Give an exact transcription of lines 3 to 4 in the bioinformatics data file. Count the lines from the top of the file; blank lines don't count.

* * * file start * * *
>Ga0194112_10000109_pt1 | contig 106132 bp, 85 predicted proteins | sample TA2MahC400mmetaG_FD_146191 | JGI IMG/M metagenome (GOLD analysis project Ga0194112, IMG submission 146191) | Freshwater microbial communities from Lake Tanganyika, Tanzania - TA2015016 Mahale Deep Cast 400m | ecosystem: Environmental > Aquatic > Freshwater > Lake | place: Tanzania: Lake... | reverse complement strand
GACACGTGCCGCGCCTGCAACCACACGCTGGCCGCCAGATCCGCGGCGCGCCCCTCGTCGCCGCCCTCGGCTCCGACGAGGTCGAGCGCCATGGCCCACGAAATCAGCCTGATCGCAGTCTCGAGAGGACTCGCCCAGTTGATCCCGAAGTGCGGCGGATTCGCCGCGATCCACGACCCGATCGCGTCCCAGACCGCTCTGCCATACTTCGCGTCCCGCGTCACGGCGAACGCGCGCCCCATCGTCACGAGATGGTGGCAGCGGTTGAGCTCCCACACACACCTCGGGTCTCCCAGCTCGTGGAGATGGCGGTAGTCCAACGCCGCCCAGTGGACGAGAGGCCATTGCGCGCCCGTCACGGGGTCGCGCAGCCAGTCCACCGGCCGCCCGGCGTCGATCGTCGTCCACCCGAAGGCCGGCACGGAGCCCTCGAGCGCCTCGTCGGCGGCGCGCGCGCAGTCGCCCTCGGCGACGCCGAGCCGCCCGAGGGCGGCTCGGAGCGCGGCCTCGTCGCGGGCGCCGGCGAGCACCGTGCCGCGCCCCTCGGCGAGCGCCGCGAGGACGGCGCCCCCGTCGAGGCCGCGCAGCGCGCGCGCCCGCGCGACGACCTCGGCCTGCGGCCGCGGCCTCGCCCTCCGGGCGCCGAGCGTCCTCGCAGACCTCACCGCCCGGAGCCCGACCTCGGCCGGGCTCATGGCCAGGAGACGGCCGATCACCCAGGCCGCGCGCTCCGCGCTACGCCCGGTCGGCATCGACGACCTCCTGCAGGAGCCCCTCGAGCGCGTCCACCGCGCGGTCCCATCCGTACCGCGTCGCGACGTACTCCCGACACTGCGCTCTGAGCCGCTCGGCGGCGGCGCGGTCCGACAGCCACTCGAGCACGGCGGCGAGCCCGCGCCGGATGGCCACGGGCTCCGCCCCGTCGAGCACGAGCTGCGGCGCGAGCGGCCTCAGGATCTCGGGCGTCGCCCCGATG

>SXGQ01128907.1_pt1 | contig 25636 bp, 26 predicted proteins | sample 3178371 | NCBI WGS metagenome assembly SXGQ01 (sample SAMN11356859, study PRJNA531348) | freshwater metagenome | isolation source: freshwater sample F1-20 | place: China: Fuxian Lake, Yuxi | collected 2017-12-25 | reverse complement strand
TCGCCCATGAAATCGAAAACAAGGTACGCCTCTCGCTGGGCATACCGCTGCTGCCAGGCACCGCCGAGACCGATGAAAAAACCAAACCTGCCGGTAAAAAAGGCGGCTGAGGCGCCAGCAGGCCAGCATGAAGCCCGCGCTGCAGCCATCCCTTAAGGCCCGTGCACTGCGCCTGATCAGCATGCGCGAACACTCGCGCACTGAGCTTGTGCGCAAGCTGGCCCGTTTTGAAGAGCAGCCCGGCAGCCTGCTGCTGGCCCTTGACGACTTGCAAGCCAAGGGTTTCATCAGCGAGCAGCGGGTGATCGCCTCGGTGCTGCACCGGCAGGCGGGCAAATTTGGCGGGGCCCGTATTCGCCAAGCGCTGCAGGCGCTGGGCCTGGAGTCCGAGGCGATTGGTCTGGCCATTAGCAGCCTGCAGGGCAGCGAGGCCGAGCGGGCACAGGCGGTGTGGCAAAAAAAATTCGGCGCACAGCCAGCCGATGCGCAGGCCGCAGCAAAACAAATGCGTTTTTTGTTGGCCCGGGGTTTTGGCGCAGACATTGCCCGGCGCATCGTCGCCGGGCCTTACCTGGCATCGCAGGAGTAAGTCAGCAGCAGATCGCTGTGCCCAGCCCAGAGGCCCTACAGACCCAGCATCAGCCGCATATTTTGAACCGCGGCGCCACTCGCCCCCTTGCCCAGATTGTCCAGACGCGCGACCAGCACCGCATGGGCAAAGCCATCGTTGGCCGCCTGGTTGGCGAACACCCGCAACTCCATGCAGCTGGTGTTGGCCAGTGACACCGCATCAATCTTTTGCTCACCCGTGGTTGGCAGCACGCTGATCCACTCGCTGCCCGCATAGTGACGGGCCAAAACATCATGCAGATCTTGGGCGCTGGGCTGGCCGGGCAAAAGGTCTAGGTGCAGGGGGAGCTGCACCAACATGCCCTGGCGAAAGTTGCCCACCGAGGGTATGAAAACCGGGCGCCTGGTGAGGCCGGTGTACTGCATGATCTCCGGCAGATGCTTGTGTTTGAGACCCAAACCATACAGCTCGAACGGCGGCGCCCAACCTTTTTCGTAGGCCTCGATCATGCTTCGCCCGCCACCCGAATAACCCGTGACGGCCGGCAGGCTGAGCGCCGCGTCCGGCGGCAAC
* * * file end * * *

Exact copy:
>SXGQ01128907.1_pt1 | contig 25636 bp, 26 predicted proteins | sample 3178371 | NCBI WGS metagenome assembly SXGQ01 (sample SAMN11356859, study PRJNA531348) | freshwater metagenome | isolation source: freshwater sample F1-20 | place: China: Fuxian Lake, Yuxi | collected 2017-12-25 | reverse complement strand
TCGCCCATGAAATCGAAAACAAGGTACGCCTCTCGCTGGGCATACCGCTGCTGCCAGGCACCGCCGAGACCGATGAAAAAACCAAACCTGCCGGTAAAAAAGGCGGCTGAGGCGCCAGCAGGCCAGCATGAAGCCCGCGCTGCAGCCATCCCTTAAGGCCCGTGCACTGCGCCTGATCAGCATGCGCGAACACTCGCGCACTGAGCTTGTGCGCAAGCTGGCCCGTTTTGAAGAGCAGCCCGGCAGCCTGCTGCTGGCCCTTGACGACTTGCAAGCCAAGGGTTTCATCAGCGAGCAGCGGGTGATCGCCTCGGTGCTGCACCGGCAGGCGGGCAAATTTGGCGGGGCCCGTATTCGCCAAGCGCTGCAGGCGCTGGGCCTGGAGTCCGAGGCGATTGGTCTGGCCATTAGCAGCCTGCAGGGCAGCGAGGCCGAGCGGGCACAGGCGGTGTGGCAAAAAAAATTCGGCGCACAGCCAGCCGATGCGCAGGCCGCAGCAAAACAAATGCGTTTTTTGTTGGCCCGGGGTTTTGGCGCAGACATTGCCCGGCGCATCGTCGCCGGGCCTTACCTGGCATCGCAGGAGTAAGTCAGCAGCAGATCGCTGTGCCCAGCCCAGAGGCCCTACAGACCCAGCATCAGCCGCATATTTTGAACCGCGGCGCCACTCGCCCCCTTGCCCAGATTGTCCAGACGCGCGACCAGCACCGCATGGGCAAAGCCATCGTTGGCCGCCTGGTTGGCGAACACCCGCAACTCCATGCAGCTGGTGTTGGCCAGTGACACCGCATCAATCTTTTGCTCACCCGTGGTTGGCAGCACGCTGATCCACTCGCTGCCCGCATAGTGACGGGCCAAAACATCATGCAGATCTTGGGCGCTGGGCTGGCCGGGCAAAAGGTCTAGGTGCAGGGGGAGCTGCACCAACATGCCCTGGCGAAAGTTGCCCACCGAGGGTATGAAAACCGGGCGCCTGGTGAGGCCGGTGTACTGCATGATCTCCGGCAGATGCTTGTGTTTGAGACCCAAACCATACAGCTCGAACGGCGGCGCCCAACCTTTTTCGTAGGCCTCGATCATGCTTCGCCCGCCACCCGAATAACCCGTGACGGCCGGCAGGCTGAGCGCCGCGTCCGGCGGCAAC